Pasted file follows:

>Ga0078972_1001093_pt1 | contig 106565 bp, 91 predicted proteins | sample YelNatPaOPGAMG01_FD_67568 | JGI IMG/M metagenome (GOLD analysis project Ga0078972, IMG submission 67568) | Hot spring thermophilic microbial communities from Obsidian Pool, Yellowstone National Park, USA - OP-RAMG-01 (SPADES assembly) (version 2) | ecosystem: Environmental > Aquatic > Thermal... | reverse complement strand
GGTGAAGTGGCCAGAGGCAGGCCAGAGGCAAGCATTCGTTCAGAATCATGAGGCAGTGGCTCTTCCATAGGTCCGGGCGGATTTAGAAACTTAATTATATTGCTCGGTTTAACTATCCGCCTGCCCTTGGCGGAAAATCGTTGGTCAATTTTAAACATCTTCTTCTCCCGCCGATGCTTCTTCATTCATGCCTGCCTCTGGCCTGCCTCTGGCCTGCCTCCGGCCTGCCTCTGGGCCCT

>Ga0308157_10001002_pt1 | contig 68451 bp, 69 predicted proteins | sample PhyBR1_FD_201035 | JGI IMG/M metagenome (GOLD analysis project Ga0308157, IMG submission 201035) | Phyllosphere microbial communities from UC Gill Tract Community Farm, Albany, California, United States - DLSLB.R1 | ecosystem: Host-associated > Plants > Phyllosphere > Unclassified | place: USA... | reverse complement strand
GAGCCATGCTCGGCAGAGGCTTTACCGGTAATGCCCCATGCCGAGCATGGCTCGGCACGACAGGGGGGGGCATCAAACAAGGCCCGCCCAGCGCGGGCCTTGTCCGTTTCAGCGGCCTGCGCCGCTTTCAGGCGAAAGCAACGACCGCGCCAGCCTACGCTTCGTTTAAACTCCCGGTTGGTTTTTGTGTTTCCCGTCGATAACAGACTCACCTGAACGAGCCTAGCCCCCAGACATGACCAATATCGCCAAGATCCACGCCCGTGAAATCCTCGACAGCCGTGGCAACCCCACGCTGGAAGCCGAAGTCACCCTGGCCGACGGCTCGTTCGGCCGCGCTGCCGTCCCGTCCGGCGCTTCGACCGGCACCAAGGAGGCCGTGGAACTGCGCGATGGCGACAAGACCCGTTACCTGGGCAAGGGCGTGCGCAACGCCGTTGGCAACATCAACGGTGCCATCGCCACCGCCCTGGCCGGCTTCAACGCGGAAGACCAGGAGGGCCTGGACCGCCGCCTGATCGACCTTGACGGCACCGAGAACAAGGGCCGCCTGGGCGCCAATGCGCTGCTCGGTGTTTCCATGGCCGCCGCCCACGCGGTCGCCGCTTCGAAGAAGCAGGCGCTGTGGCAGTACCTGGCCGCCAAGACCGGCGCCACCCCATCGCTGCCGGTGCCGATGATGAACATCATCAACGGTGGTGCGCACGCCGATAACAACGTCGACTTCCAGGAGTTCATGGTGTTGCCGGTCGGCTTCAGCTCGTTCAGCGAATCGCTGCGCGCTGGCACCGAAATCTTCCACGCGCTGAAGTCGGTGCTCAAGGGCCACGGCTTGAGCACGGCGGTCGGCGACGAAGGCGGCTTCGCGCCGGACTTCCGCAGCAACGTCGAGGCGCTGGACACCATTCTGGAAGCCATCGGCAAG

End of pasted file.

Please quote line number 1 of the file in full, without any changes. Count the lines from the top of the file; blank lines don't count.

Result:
>Ga0078972_1001093_pt1 | contig 106565 bp, 91 predicted proteins | sample YelNatPaOPGAMG01_FD_67568 | JGI IMG/M metagenome (GOLD analysis project Ga0078972, IMG submission 67568) | Hot spring thermophilic microbial communities from Obsidian Pool, Yellowstone National Park, USA - OP-RAMG-01 (SPADES assembly) (version 2) | ecosystem: Environmental > Aquatic > Thermal... | reverse complement strand